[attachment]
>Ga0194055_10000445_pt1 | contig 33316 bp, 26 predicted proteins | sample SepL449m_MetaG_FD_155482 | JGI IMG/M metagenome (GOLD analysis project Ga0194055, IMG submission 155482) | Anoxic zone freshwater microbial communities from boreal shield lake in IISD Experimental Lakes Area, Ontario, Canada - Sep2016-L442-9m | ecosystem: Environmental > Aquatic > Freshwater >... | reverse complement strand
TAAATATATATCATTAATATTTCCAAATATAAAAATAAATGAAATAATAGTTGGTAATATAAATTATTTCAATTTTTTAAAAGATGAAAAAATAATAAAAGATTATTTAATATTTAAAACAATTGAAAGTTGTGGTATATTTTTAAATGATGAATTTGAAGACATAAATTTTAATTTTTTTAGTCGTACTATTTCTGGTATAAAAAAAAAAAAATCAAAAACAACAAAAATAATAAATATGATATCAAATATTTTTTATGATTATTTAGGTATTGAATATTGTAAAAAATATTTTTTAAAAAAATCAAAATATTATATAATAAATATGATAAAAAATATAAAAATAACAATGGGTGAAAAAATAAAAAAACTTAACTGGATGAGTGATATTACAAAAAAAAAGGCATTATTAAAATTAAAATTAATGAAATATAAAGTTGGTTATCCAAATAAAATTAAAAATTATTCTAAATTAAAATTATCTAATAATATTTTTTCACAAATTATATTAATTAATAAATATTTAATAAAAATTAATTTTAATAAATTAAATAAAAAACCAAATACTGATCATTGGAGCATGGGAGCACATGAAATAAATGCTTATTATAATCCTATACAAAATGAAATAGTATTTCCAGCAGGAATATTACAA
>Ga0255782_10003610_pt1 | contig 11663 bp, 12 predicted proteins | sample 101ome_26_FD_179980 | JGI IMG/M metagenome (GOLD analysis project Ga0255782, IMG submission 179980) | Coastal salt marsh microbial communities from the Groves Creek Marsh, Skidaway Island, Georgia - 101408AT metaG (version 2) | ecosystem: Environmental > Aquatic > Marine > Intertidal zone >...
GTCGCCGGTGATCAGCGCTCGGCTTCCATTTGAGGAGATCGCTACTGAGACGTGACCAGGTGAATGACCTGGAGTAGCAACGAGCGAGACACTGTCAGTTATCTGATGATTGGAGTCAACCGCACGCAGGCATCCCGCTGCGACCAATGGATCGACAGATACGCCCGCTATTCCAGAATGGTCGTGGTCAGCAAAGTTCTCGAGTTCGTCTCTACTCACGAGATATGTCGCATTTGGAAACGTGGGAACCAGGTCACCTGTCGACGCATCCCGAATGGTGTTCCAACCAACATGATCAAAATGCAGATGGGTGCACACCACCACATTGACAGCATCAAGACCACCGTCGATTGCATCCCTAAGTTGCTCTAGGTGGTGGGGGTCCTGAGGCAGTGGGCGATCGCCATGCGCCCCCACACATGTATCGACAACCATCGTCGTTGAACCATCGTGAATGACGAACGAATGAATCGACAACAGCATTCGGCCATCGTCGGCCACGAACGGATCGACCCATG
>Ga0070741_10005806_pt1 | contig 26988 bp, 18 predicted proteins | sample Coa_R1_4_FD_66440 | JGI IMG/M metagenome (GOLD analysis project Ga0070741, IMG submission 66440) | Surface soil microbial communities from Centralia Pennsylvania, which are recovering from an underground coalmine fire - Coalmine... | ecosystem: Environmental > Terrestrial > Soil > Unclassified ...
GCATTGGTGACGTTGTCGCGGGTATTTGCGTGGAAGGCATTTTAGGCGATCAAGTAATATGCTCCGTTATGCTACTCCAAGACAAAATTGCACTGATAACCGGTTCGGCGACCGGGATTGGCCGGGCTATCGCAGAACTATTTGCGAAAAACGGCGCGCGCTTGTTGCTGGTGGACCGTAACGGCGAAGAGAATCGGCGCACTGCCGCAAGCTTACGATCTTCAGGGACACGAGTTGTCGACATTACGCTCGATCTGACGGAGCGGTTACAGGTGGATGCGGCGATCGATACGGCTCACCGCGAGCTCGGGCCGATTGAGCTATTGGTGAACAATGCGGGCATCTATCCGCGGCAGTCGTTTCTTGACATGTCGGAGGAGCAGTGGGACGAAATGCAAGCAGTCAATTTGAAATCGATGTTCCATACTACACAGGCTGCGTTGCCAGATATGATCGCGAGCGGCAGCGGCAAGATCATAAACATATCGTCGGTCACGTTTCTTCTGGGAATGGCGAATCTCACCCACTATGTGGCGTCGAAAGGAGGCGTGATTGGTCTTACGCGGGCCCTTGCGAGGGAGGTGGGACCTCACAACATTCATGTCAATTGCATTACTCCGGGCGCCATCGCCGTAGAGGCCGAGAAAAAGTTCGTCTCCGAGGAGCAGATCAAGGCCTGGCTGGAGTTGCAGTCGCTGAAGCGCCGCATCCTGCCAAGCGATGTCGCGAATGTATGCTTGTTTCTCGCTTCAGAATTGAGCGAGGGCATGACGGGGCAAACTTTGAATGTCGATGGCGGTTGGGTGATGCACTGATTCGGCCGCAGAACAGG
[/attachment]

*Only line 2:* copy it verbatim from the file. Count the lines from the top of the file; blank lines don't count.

TAAATATATATCATTAATATTTCCAAATATAAAAATAAATGAAATAATAGTTGGTAATATAAATTATTTCAATTTTTTAAAAGATGAAAAAATAATAAAAGATTATTTAATATTTAAAACAATTGAAAGTTGTGGTATATTTTTAAATGATGAATTTGAAGACATAAATTTTAATTTTTTTAGTCGTACTATTTCTGGTATAAAAAAAAAAAAATCAAAAACAACAAAAATAATAAATATGATATCAAATATTTTTTATGATTATTTAGGTATTGAATATTGTAAAAAATATTTTTTAAAAAAATCAAAATATTATATAATAAATATGATAAAAAATATAAAAATAACAATGGGTGAAAAAATAAAAAAACTTAACTGGATGAGTGATATTACAAAAAAAAAGGCATTATTAAAATTAAAATTAATGAAATATAAAGTTGGTTATCCAAATAAAATTAAAAATTATTCTAAATTAAAATTATCTAATAATATTTTTTCACAAATTATATTAATTAATAAATATTTAATAAAAATTAATTTTAATAAATTAAATAAAAAACCAAATACTGATCATTGGAGCATGGGAGCACATGAAATAAATGCTTATTATAATCCTATACAAAATGAAATAGTATTTCCAGCAGGAATATTACAA